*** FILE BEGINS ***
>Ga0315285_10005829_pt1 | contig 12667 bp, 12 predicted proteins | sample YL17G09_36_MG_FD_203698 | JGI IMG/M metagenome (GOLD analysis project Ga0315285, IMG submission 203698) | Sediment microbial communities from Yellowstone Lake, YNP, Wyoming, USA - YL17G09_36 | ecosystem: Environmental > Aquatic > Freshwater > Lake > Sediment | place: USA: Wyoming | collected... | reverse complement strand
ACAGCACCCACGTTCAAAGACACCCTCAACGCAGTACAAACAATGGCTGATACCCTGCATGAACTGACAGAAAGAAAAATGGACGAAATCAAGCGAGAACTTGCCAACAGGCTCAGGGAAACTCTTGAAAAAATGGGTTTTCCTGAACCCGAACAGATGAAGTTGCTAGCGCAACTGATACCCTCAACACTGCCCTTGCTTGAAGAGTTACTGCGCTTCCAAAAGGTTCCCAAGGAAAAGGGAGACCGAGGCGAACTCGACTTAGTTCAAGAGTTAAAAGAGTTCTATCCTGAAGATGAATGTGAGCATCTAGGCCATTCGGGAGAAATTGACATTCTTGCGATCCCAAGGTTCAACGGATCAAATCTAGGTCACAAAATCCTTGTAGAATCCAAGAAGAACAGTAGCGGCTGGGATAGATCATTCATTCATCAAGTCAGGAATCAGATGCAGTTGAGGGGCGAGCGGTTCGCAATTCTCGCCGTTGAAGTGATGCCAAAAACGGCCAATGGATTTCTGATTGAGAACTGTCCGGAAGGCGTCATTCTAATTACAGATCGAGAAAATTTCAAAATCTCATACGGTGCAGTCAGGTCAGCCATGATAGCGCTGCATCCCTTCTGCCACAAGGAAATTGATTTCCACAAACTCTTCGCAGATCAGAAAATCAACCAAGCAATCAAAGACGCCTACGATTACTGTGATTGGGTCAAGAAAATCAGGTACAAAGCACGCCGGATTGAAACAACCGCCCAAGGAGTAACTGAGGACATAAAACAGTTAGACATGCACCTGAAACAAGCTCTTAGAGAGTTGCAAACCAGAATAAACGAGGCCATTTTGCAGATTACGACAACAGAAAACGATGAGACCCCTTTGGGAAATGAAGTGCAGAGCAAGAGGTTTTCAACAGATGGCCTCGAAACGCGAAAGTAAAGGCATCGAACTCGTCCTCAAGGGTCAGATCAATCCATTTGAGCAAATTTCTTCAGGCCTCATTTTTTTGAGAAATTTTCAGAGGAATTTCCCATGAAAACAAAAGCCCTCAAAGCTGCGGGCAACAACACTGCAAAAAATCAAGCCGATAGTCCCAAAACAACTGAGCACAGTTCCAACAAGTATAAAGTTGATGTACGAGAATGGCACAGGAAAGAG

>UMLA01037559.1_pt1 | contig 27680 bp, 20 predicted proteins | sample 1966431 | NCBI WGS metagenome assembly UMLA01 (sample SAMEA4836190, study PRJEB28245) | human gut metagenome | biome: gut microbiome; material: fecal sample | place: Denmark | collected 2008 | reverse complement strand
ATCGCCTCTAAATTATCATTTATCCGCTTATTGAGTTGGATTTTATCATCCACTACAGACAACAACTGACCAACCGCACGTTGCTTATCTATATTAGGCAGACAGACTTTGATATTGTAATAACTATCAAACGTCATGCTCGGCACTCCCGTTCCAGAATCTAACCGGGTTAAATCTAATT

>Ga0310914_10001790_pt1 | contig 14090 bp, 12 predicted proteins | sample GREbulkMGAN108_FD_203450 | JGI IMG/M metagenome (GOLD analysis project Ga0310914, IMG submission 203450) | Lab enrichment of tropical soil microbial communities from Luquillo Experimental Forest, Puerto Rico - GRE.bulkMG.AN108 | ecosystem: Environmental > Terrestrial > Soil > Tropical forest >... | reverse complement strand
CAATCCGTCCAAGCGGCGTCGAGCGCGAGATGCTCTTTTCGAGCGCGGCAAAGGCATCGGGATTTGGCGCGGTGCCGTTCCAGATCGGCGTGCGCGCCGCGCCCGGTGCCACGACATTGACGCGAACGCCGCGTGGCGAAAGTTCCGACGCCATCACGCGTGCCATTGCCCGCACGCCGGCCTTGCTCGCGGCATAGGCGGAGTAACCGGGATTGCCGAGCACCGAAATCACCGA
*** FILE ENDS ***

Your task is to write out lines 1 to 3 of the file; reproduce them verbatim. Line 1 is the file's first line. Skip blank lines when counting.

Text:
>Ga0315285_10005829_pt1 | contig 12667 bp, 12 predicted proteins | sample YL17G09_36_MG_FD_203698 | JGI IMG/M metagenome (GOLD analysis project Ga0315285, IMG submission 203698) | Sediment microbial communities from Yellowstone Lake, YNP, Wyoming, USA - YL17G09_36 | ecosystem: Environmental > Aquatic > Freshwater > Lake > Sediment | place: USA: Wyoming | collected... | reverse complement strand
ACAGCACCCACGTTCAAAGACACCCTCAACGCAGTACAAACAATGGCTGATACCCTGCATGAACTGACAGAAAGAAAAATGGACGAAATCAAGCGAGAACTTGCCAACAGGCTCAGGGAAACTCTTGAAAAAATGGGTTTTCCTGAACCCGAACAGATGAAGTTGCTAGCGCAACTGATACCCTCAACACTGCCCTTGCTTGAAGAGTTACTGCGCTTCCAAAAGGTTCCCAAGGAAAAGGGAGACCGAGGCGAACTCGACTTAGTTCAAGAGTTAAAAGAGTTCTATCCTGAAGATGAATGTGAGCATCTAGGCCATTCGGGAGAAATTGACATTCTTGCGATCCCAAGGTTCAACGGATCAAATCTAGGTCACAAAATCCTTGTAGAATCCAAGAAGAACAGTAGCGGCTGGGATAGATCATTCATTCATCAAGTCAGGAATCAGATGCAGTTGAGGGGCGAGCGGTTCGCAATTCTCGCCGTTGAAGTGATGCCAAAAACGGCCAATGGATTTCTGATTGAGAACTGTCCGGAAGGCGTCATTCTAATTACAGATCGAGAAAATTTCAAAATCTCATACGGTGCAGTCAGGTCAGCCATGATAGCGCTGCATCCCTTCTGCCACAAGGAAATTGATTTCCACAAACTCTTCGCAGATCAGAAAATCAACCAAGCAATCAAAGACGCCTACGATTACTGTGATTGGGTCAAGAAAATCAGGTACAAAGCACGCCGGATTGAAACAACCGCCCAAGGAGTAACTGAGGACATAAAACAGTTAGACATGCACCTGAAACAAGCTCTTAGAGAGTTGCAAACCAGAATAAACGAGGCCATTTTGCAGATTACGACAACAGAAAACGATGAGACCCCTTTGGGAAATGAAGTGCAGAGCAAGAGGTTTTCAACAGATGGCCTCGAAACGCGAAAGTAAAGGCATCGAACTCGTCCTCAAGGGTCAGATCAATCCATTTGAGCAAATTTCTTCAGGCCTCATTTTTTTGAGAAATTTTCAGAGGAATTTCCCATGAAAACAAAAGCCCTCAAAGCTGCGGGCAACAACACTGCAAAAAATCAAGCCGATAGTCCCAAAACAACTGAGCACAGTTCCAACAAGTATAAAGTTGATGTACGAGAATGGCACAGGAAAGAG

>UMLA01037559.1_pt1 | contig 27680 bp, 20 predicted proteins | sample 1966431 | NCBI WGS metagenome assembly UMLA01 (sample SAMEA4836190, study PRJEB28245) | human gut metagenome | biome: gut microbiome; material: fecal sample | place: Denmark | collected 2008 | reverse complement strand